The Electrical Life of Louis Wain streams on Amazon Prime Video on October 5th! Writer and director Will Sharpe’s The Electrical Life of Louis Wain leaves the viewer overdosed on whimsy. The Flowers creator has two excellent performances by Benedict Cumberbatch and Claire Foy that are practically used as a pair of crutches. The true story of a man who may have been responsible for a Western use of feline friends as pets frequently loses focus. Often like a cat distracted by someone playing with a laser pointer.
Cumberbatch plays Louis Wain, a renowned artist who had such extreme focus, it appeared he had trouble focusing at all. A man who refused to draw humans because they bored him. Fascinated by cats, he was made famous by his illustrations of anthropomorphic cats in the Illustrated London News. He became so popular that his drawings had often been used and copied for sale, the start of cat societies, and famous fans such as H.G. Wells.
Wain is also the sole supporter of his mother and five sisters after his father’s death. All the ages range from older than him to one that hasn’t started puberty. The oldest, Caroline (Mandy’s Andrea Riseborough), is afraid Louis is falling for the new caretaker of the house (First Man’s Claire Foye) and will take them away from him. He soon falls madly in love with her but still supports his family because his sisters remain unmarried.
Louis Wain lacks the necessary focus by constantly toggling back and forth between themes. That is not unusual with films, but to be successful, they just can’t be juggled but married somehow. There is a history of mental health issues that runs in the Wain family. In the film, schizophrenia is attributed to the young Wain sister, Claire (Sex Education’s Aimee Lou Wood). The film attempts to meld Wain’s artistic brilliance with personal tragedy but fails to investigate which came first.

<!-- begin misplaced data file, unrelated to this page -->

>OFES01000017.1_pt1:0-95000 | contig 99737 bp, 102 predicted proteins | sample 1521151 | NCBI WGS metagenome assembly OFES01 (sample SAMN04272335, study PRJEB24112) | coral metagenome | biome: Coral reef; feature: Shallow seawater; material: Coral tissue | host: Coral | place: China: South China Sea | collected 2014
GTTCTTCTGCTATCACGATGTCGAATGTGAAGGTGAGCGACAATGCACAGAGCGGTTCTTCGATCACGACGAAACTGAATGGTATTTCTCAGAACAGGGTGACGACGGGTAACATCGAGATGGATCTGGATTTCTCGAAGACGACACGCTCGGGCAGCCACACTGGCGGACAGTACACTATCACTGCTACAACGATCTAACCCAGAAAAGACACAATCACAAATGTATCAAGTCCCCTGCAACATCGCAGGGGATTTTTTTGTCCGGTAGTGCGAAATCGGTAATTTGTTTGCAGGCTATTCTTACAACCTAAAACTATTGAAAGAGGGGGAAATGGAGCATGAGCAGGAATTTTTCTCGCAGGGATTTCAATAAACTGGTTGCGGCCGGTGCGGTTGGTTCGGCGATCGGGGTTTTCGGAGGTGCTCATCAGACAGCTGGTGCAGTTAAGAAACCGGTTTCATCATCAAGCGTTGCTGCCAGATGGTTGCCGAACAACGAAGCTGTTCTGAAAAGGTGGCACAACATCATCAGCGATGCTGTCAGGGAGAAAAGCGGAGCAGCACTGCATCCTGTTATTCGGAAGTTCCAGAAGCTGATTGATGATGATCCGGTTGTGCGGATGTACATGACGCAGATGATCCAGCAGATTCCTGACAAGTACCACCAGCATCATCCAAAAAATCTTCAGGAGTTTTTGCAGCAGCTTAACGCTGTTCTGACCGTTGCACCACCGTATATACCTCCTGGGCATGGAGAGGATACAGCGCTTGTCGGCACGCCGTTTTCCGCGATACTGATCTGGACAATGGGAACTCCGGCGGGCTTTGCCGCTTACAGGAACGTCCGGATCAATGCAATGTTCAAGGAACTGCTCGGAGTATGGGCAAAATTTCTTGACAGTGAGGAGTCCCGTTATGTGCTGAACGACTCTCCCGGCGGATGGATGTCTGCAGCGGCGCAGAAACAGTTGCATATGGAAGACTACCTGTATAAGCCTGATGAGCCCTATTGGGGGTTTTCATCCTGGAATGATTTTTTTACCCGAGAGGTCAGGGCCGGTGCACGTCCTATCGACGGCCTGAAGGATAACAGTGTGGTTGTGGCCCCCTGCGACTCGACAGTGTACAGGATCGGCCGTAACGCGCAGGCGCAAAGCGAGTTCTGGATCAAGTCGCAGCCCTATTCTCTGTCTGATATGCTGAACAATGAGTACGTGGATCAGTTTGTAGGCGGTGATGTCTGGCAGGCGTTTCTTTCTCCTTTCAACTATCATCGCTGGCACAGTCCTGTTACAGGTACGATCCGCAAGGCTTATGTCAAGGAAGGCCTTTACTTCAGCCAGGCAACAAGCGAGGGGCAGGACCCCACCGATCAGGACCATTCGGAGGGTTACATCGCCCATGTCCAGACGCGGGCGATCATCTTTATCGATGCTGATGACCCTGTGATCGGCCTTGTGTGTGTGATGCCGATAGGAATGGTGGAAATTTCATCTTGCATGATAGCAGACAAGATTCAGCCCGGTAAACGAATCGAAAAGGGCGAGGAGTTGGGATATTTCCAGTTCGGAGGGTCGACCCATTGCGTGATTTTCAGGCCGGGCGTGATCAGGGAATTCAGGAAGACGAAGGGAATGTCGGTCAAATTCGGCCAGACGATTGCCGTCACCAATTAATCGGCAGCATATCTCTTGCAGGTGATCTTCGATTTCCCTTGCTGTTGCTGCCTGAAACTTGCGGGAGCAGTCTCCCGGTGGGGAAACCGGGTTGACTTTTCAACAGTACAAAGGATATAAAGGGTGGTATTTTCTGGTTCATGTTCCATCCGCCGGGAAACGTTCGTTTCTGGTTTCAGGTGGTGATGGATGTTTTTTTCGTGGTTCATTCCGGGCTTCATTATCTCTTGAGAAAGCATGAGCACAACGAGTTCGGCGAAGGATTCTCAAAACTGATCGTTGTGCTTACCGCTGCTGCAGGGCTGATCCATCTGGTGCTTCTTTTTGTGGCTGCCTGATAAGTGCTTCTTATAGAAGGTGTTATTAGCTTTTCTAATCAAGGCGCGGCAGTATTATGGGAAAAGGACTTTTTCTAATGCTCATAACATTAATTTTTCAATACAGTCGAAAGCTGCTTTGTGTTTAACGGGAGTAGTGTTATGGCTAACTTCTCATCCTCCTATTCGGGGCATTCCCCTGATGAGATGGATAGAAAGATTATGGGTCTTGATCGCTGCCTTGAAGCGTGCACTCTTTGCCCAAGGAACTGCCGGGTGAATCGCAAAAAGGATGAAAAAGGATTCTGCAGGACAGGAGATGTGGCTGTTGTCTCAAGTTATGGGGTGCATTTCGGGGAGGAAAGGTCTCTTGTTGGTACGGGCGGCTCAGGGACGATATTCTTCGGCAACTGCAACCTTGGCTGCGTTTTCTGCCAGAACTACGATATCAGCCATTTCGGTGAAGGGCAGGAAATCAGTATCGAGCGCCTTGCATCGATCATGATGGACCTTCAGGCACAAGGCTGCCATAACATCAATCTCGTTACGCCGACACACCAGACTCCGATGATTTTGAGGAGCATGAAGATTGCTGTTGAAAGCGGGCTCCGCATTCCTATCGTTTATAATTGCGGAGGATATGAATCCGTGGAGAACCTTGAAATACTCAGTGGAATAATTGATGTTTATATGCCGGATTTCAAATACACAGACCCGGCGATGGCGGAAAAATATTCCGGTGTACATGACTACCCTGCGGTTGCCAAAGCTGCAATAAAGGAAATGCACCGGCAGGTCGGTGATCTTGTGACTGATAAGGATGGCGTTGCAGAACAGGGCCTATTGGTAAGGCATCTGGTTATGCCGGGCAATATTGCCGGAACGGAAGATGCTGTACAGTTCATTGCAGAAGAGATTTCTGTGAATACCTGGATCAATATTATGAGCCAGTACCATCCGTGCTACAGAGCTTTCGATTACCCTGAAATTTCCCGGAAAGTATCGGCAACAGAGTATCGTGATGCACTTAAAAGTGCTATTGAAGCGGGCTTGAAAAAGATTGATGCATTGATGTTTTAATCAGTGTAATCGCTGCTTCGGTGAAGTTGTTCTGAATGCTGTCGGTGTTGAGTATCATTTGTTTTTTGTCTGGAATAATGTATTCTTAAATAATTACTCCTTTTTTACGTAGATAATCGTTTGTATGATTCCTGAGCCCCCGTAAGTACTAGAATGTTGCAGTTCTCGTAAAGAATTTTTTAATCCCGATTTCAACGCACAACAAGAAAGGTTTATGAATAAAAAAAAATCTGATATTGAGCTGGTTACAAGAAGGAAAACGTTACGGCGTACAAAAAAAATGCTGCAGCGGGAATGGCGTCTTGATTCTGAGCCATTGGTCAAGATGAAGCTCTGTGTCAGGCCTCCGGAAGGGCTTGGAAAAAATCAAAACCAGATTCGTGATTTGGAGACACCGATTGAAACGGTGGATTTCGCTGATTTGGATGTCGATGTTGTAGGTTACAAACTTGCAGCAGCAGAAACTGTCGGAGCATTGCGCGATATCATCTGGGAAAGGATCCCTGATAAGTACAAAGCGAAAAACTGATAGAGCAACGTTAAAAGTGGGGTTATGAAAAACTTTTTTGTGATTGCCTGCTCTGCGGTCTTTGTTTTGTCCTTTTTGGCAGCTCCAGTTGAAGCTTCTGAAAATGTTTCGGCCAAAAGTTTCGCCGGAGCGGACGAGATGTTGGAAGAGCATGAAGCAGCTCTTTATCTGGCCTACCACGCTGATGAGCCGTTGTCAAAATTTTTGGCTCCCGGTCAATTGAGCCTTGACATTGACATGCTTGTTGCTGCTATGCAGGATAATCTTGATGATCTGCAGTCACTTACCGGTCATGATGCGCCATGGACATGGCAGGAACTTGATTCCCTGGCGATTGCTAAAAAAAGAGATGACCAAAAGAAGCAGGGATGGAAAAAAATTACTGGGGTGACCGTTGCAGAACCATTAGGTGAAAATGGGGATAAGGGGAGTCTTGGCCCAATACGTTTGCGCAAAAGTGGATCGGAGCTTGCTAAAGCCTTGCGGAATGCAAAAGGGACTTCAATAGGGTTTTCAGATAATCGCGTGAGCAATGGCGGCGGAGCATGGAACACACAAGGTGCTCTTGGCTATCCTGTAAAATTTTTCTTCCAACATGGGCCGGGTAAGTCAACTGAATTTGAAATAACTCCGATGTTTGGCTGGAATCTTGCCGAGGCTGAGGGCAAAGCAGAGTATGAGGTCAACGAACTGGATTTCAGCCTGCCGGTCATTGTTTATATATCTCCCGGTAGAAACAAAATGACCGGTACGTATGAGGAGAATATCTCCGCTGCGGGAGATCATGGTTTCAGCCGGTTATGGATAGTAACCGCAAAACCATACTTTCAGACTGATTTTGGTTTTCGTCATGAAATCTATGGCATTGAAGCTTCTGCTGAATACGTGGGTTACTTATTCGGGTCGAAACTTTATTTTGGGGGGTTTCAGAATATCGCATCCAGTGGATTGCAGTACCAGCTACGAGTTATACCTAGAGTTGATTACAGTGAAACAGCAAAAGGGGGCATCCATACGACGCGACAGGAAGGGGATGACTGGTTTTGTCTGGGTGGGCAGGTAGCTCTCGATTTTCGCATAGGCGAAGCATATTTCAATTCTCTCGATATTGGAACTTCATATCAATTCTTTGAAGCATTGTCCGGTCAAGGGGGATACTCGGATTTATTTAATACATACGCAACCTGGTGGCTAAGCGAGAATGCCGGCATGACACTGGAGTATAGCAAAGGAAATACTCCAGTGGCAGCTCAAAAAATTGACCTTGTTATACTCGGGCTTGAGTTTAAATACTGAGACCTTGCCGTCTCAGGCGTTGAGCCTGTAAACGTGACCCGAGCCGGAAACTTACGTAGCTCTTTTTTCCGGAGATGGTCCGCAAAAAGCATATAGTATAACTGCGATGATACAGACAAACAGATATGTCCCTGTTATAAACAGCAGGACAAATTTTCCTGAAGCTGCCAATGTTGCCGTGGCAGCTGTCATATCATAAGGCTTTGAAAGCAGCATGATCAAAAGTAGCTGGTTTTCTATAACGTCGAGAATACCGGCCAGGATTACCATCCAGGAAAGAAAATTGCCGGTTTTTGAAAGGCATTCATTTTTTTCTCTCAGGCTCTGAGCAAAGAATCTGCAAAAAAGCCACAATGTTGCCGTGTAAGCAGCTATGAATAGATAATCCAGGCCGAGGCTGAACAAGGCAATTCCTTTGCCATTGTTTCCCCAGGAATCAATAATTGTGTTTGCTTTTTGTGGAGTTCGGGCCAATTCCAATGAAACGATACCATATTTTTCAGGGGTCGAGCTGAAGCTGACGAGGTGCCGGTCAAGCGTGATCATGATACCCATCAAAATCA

Foye is particularly charming here, but it’s one of those roles that has become cliche used exclusively as a plot device. Cumberbatch is allowed a meatier role that expresses depression and uncontrolled mental health issues. The film takes a stance on Wain’s well-documented bouts with mental health that experts have disputed. Some claim you can see the psychotic disorder spectrum in his drawings. In contrast, others claim the paintings are not dated, which makes it impossible to tell (schizophrenia is unlikely to onset after 40). The story of incorporating mental health is mishandled and feels like an almost distasteful convenience.
The Electrical Life of Louis Wain is an overdose of whimsy that finds difficulty in juggling its heavy themes. That’s a shame. It’s an admirable attempt that would be better served with a singular focus rather than coated in fairytale principles.
Make sure to watch The Electrical Life of Louis Wain on Amazon Prime Video on November 5th and let us know your thoughts in the comments below!